# Solved – Testing the general linear hypothesis: \$H_0: beta_1 = beta_2 = beta_3 = beta_4 = beta\$

Again, we are testing the linear hypothesis;

$$H_0: beta_1 = beta_2 = beta_3 = beta_4 = beta$$

for the model,

$$y = beta_0 + beta_1x_1+beta_2x_2+beta_3x_3+beta_4x_4+epsilon$$

I know how to solve this for testing if two betas are equal but I don't quite understand the equality of all four. I imagine this is simpler than I'm envisioning but I can't seem to piece it together.

I know I can develop a matrix $$T$$ of 1's and 0's and multiply it by my vector of prediction coefficients $$mathbf{beta}$$

The problem is that I'm not entirely sure how to correctly construct the T matrix to test this hypothesis. More specifically, I'm not confident in the output vector.

Here is what I did:

$$T = begin{pmatrix} 0 & 1 & 0 & 0 & 0 & -1 \ 0 & 0 & 1 & 0 & 0 & -1 \ 0 & 0 & 0 & 1 & 0 & -1 \ 0 & 0 & 0 & 0 & 1 & -1 \ end{pmatrix}$$

$$mathbf{beta} = begin{pmatrix} beta_0\ beta_1\ beta_2\ beta_3\ beta_4\ beta end{pmatrix}$$
NOTE: The $$beta$$ to the left of the equality should be bold. I'm not implying an equality between the left side of the equality with the sixth element in the beta vector.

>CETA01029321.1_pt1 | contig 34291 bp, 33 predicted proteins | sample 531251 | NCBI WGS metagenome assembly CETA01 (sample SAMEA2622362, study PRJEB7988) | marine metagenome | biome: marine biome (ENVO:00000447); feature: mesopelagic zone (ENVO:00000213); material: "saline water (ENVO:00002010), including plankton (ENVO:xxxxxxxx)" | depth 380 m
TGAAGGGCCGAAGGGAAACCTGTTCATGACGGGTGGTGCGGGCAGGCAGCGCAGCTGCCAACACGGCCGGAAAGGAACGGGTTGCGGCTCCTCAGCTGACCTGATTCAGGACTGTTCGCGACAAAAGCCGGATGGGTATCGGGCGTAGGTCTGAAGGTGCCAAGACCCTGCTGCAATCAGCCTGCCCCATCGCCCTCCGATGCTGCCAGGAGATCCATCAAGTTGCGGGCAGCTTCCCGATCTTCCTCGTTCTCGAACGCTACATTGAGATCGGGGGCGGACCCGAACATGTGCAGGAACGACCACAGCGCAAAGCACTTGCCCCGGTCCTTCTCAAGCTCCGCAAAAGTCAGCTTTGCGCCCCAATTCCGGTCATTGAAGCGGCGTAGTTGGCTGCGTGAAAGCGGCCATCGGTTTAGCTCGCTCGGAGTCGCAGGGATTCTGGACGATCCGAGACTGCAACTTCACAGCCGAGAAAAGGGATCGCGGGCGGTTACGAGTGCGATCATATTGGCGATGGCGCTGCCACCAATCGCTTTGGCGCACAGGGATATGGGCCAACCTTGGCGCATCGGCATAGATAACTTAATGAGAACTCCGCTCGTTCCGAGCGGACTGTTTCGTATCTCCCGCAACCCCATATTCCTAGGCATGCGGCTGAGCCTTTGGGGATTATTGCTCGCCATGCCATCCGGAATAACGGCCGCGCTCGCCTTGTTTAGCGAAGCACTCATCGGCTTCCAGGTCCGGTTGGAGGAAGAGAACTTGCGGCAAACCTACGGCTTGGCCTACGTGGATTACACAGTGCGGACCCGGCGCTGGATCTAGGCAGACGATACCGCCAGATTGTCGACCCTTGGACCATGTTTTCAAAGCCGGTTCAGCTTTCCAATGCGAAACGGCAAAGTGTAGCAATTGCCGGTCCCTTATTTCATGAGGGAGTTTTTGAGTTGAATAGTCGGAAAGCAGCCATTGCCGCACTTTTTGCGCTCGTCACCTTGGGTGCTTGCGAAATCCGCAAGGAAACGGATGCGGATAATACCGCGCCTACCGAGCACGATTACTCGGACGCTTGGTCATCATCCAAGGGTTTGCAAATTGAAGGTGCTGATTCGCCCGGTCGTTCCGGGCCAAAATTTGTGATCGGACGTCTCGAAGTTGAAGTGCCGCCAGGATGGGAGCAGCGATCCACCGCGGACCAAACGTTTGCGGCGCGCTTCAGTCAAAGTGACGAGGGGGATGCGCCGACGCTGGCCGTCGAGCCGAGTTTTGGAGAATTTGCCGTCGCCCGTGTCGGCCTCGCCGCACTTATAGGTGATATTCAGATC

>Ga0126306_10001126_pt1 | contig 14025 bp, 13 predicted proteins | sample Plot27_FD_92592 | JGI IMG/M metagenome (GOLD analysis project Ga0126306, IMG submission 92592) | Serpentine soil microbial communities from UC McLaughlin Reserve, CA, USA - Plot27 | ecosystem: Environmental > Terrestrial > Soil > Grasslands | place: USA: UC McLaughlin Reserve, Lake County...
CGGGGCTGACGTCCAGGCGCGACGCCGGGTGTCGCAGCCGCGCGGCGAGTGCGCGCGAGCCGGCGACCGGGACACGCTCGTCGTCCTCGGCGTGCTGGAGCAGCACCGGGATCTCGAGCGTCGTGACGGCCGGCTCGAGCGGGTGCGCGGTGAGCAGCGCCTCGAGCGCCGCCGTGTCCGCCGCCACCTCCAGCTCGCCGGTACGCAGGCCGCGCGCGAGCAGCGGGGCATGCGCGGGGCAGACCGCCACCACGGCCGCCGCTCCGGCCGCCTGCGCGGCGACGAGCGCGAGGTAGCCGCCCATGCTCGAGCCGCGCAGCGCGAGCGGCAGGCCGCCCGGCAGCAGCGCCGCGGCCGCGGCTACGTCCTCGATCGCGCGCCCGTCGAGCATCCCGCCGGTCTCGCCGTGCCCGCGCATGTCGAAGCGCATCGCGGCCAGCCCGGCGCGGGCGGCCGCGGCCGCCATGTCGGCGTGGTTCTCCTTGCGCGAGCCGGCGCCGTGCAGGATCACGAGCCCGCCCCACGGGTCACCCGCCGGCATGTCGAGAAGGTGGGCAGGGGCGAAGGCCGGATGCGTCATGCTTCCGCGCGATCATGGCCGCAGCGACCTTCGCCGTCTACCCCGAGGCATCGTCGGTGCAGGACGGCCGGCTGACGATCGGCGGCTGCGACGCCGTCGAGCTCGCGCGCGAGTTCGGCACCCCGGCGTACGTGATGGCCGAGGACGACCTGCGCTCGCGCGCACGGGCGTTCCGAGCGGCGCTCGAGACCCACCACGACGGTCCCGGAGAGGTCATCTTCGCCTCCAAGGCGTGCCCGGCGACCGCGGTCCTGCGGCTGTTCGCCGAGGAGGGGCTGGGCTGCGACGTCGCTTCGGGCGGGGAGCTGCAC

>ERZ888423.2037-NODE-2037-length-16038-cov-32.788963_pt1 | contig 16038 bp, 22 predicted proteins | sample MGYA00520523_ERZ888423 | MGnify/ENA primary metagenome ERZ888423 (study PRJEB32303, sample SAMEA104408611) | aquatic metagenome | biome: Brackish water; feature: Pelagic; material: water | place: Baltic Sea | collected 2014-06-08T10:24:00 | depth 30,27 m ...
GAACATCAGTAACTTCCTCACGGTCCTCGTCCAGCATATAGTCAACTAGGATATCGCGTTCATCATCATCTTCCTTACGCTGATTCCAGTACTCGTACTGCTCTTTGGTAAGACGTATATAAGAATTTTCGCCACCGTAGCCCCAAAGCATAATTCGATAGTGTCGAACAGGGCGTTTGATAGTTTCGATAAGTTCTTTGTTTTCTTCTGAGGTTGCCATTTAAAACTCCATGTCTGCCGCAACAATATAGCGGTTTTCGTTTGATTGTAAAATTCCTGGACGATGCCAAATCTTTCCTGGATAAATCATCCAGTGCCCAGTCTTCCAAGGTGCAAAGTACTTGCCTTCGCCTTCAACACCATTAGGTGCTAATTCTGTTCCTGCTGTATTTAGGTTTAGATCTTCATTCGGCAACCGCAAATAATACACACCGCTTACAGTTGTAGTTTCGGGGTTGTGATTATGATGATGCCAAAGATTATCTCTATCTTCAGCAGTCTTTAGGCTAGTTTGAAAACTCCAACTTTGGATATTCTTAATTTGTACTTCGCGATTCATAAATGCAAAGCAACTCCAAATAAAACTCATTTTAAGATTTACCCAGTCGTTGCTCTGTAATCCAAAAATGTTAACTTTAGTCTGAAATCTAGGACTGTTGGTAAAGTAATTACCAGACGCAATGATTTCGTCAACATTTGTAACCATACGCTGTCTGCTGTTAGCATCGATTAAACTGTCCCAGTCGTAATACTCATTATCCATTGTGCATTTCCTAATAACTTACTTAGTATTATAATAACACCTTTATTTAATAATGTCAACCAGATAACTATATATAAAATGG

When I multiply these I get a $$4times1$$ vector of 0's. Is this the proper way to set up the test? I don't need to actually test this hypothesis. I just need to properly setup T and beta. Thanks in advance.

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Based on your comment, you do not have idea what four $$beta$$s should be, and just want to test if they are the same.

It equals to $$beta_1 = beta_2 = beta_3 =beta_4$$, and can be write in different ways. One of them is:

$$beta_1 = beta_2$$

$$beta_1 = beta_3$$

$$beta_1 = beta_4$$

Based on these 3 equations, the $$T$$ matrix is $$T = begin{pmatrix} 0 & 1 & -1 & 0 & 0 \ 0 & 1 & 0 & -1 & 0\ 0 & 1 & 0 & 0 & -1 \ end{pmatrix}$$

$$mathbf{beta} = begin{pmatrix} beta_0\ beta_1\ beta_2\ beta_3\ beta_4 end{pmatrix}$$

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